February 22, 2017'Grandpa,' the title of the poem reads. And it goes as follows:
Offered us juicy sticks of gum
bartering for a kiss;
Or a climb upon his blanketed lap
for shots of Anisette at Christmas.
We couldn't understand him well,
his English broken, Italian-style,
yet we understood his love,
which shone simply from his smile.'
That little gem appeared in the July 23, 1983 edition of The Detroit News, and it was written by yours truly. The editor changed the title I'd given it—'Nonno'—to 'Granpa,' perhaps to make it more universally relatable. I get it now that I'm on the other side of the desk.
I wrote the piece about my maternal grandfather, Nonno Rossi. Umberto Rossi. 'Umm-bear' as my grandma called him. He died when I was a little girl, so I only knew him for a short time. The poem reflects my recollections of Nonno, a man who was eager to greet us every Sunday when we came to visit, a kind man with a gentle nature and ready smile.
In my hazy memory, I remember him as wheelchair bound, though I'm not sure if he really was in a wheelchair or he was always seated. As I write this I think I've got to ask my mom, who continues to surprise me with tidbits about her dad, a man I barely knew but fiercely love.
In the one photo I've seen of Nonno Rossi in his youth, I'm stricken by his blonde hair and fair skin. That blonde hair would change into an enviable, sage-like pure white, thick crown of glory on his head until his dying day. As a grownup I learn I shouldn't be surprised by his coloring and complexion. The surname 'Rossi' is derived from the Italian word 'Rosso,' which means 'red.' Considered the most common surname in Italy—like Smith or Jones here—the name 'Rossi' was originally a nickname given to a person with red hair or a reddish complexion. A glance at my mom confirms that Nonno Rossi comes from a family that earned the nickname. I now understand why people always asked me if I was Irish when I was a kid; why my art teacher queried if I'd "gotten a suntan through a screen door" because of my freckles.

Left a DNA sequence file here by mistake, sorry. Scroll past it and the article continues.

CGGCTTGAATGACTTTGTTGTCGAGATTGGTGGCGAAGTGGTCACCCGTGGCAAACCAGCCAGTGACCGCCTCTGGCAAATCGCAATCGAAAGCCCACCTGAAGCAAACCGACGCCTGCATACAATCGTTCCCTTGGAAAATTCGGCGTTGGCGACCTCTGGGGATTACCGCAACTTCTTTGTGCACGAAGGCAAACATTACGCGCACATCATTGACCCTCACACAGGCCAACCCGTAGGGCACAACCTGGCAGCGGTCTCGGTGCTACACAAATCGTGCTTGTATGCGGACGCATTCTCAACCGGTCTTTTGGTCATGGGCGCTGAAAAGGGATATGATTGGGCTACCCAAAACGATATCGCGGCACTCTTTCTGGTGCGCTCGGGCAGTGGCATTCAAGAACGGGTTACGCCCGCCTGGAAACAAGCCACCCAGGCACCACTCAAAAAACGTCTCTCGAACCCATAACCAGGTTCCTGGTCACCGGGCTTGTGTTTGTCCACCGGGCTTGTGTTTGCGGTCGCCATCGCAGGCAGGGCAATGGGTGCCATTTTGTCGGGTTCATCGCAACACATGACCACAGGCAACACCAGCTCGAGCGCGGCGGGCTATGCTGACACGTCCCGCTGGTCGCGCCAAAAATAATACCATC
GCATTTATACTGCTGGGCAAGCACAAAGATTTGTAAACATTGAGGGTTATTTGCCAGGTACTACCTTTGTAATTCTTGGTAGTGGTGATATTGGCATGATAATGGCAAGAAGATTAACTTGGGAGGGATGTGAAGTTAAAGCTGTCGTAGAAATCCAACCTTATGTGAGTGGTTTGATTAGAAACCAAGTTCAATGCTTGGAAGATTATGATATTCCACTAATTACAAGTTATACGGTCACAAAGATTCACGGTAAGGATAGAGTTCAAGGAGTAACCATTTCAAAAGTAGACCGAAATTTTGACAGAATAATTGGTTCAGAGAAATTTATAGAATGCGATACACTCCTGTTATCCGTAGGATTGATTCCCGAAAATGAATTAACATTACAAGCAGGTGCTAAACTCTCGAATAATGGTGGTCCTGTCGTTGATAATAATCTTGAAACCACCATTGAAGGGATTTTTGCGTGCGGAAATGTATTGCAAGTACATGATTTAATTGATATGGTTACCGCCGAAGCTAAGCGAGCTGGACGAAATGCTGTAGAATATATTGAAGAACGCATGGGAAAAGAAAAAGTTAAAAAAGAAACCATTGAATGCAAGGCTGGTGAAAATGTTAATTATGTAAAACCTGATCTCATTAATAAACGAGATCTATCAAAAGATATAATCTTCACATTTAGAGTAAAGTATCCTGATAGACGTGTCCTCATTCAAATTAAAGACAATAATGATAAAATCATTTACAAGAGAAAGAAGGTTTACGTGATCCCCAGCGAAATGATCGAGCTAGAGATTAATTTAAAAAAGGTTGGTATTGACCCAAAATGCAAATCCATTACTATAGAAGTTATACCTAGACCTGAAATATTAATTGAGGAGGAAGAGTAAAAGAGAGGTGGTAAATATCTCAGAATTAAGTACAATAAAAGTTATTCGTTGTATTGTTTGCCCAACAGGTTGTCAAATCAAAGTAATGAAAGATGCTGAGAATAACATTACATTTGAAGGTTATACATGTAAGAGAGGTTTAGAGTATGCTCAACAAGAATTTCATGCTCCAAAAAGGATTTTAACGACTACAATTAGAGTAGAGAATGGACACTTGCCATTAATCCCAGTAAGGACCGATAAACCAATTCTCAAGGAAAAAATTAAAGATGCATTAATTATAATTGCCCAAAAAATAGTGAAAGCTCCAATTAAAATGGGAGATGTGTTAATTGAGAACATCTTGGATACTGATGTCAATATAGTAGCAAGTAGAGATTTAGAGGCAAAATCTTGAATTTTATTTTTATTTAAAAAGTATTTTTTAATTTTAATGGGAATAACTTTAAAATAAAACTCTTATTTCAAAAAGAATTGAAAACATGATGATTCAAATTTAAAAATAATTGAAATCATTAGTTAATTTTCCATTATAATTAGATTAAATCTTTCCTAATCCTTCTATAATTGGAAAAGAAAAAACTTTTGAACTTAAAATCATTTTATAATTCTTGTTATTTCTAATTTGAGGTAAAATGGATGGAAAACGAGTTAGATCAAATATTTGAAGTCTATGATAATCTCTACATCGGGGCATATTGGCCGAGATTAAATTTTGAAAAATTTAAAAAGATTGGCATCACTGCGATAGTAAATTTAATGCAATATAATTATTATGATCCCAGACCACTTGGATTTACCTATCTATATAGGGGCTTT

No. It's because Umberto Rossi is my 'Grandpa;' my Nonno.
Umberto Rossi was 18 years older than his bride, Virgilia Leopardi, when they married. They raised three children—my mom Anna, her sister Lena and my Uncle Rino. According to my dad, Umberto was a kind and gentle soul who "didn't have a mean bone in his body." Ironically, way back in the day I'm told Umberto used to go rabbit hunting in Livonia—the bedroom community where I grew up. Livonia was once considered "the sticks" to a Detroiter, where Virgilia and Umberto made their home here in the U.S. in the early 1930s.
Though I knew him to speak Italian only, his English limited to simple greetings and a smile, the other day I learn that Nonno spoke German, too. I find this out while listening to a harpist play 'Oh, Susannah!' on a beautiful, portable, French-made instrument. Out of the blue my mom tells me her dad used to sing that song to her in German because that's where he was stationed during the first World War.
Again, I am astounded by what I don't know about my family. With most relatives still in the 'old country,' as Virgilia called it, and the times and circumstances being such that living into "old age" was an anomaly, it's no wonder there are some blank spaces there. I'm fortunate for what little information I have, and am always hungry for more.
One thing's for sure—I know who I am. My roots may not be deep in this U.S. soil, but they are strong and they make sense to me. And I know I was born under a lucky star to be amongst this constellation.
Email Catherine at firstname.lastname@example.org.
Catherine Minolli is Managing Editor of the Tri-City Times. She began as a freelance writer with the Times in 1994. She enjoys the country life, including raising ducks and chickens.